Yemen Unification: A Failed National Project

May 29, 2023

Ali Mahmoud

Photo: Ahmed Shehab Alqadi - Aden Southern Demonstration August 2019

Historically, Yemen has been a dichotomous entity, embodying two distinct nations with unique sociopolitical dynamics. The country's current issues can be traced back to the contrasting trajectories that North and South Yemen embarked on during the mid-20th century.

North Yemen, previously governed by the conservative Zaydi Imamate, experienced a significant political shift when these traditional rulers were ousted in 1962 by northern officers. The military figures, educated in Egypt and Iraq and filled with revolutionary fervor, replaced the Imamate with a republic. This led to the creation of the Yemen Arab Republic (YAR).

On the other hand, South Yemen's course was primarily influenced by its colonial past. The British took control of the South in 1839, a strategic maneuver designed to safeguard the sea passage to India and the broader East Asia region. However, the winds of change swept across the South when a revolution against British rule erupted in October 1963. The process set in motion a sequence of events that eventually led to British withdrawal in November 1967. Subsequently, a socialist state, the People's Democratic Republic of Yemen (PDRY), emerged in the South.

These two parallel narratives converged roughly thirty-three years ago when an ill-prepared unification process took place. The Socialist People's Democratic Republic of Yemen (South Yemen) and the Yemen Arab Republic (North Yemen) merged to form the present-day Republic of Yemen. Arabism and the dream of a "Unified Yemen" was a persuasive force that encouraged Southern leaders to merge with the Northern regime hastily. Regrettably, this rash unification process ignited intense conflict, culminating in the invasion of Aden in the summer of 1994.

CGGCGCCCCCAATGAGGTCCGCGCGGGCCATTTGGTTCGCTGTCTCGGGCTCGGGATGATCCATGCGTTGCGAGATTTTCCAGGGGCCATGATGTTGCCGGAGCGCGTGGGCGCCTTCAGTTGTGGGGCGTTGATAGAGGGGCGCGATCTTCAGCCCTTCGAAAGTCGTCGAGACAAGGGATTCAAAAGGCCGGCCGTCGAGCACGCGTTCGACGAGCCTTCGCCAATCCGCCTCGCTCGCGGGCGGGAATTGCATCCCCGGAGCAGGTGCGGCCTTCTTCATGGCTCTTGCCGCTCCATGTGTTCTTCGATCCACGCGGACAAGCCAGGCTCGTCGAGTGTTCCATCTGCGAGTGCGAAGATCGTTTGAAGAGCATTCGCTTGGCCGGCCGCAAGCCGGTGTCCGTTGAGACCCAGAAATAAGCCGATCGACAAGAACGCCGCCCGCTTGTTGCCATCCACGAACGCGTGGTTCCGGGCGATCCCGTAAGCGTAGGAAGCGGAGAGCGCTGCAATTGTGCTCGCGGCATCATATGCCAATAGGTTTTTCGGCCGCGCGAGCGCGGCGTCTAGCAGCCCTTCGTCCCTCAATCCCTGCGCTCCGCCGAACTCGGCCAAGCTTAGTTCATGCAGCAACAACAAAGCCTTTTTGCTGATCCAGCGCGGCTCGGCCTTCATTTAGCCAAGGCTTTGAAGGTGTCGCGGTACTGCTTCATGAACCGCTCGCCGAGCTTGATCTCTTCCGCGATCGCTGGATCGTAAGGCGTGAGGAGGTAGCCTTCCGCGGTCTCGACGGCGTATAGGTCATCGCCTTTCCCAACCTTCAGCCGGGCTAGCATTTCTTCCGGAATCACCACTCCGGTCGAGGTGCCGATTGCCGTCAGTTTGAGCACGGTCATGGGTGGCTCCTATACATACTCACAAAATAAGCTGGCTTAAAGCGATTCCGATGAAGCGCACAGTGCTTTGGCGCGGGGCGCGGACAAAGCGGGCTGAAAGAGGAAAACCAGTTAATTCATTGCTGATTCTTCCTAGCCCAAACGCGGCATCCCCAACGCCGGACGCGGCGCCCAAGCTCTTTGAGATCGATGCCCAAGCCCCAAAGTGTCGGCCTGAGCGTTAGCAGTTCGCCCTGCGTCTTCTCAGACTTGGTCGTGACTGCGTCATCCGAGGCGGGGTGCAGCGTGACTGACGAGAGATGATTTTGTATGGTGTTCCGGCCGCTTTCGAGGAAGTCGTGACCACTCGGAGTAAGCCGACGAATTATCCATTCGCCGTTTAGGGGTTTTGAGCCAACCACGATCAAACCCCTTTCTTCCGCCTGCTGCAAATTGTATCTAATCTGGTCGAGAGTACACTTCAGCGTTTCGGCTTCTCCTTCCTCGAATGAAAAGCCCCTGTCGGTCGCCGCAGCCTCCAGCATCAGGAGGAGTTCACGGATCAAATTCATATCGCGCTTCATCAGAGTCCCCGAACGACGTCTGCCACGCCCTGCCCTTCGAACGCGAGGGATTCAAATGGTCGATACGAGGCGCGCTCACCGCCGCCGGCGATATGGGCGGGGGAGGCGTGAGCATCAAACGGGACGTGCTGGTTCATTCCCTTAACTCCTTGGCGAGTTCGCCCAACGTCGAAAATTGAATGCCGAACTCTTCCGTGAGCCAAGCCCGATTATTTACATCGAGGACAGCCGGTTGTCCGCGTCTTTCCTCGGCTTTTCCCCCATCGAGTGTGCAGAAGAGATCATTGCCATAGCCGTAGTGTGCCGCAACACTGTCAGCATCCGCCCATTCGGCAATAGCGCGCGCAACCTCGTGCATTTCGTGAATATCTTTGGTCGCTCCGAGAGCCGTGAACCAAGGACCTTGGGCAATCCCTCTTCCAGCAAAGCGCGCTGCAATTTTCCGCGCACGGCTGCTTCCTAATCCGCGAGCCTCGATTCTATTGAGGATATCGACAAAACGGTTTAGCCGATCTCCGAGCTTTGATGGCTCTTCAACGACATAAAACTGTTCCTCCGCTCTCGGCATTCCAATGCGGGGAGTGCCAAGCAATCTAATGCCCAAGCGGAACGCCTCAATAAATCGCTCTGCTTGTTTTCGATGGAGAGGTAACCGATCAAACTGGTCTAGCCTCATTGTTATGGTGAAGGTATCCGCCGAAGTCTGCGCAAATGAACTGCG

The idea of a unified Yemen is under serious scrutiny today, particularly in the South. A growing movement of Southerners is advocating for the reinstatement of their independent state, adhering to the borders that existed before May 22, 1990. These calls reflect a yearning to return to their pre-unification status, asserting their distinct identity and socio-political aspirations. This demand for independence highlights the flaws in the initial unification process and underscores the urgency to address the deep-seated grievances that have festered over the past three decades.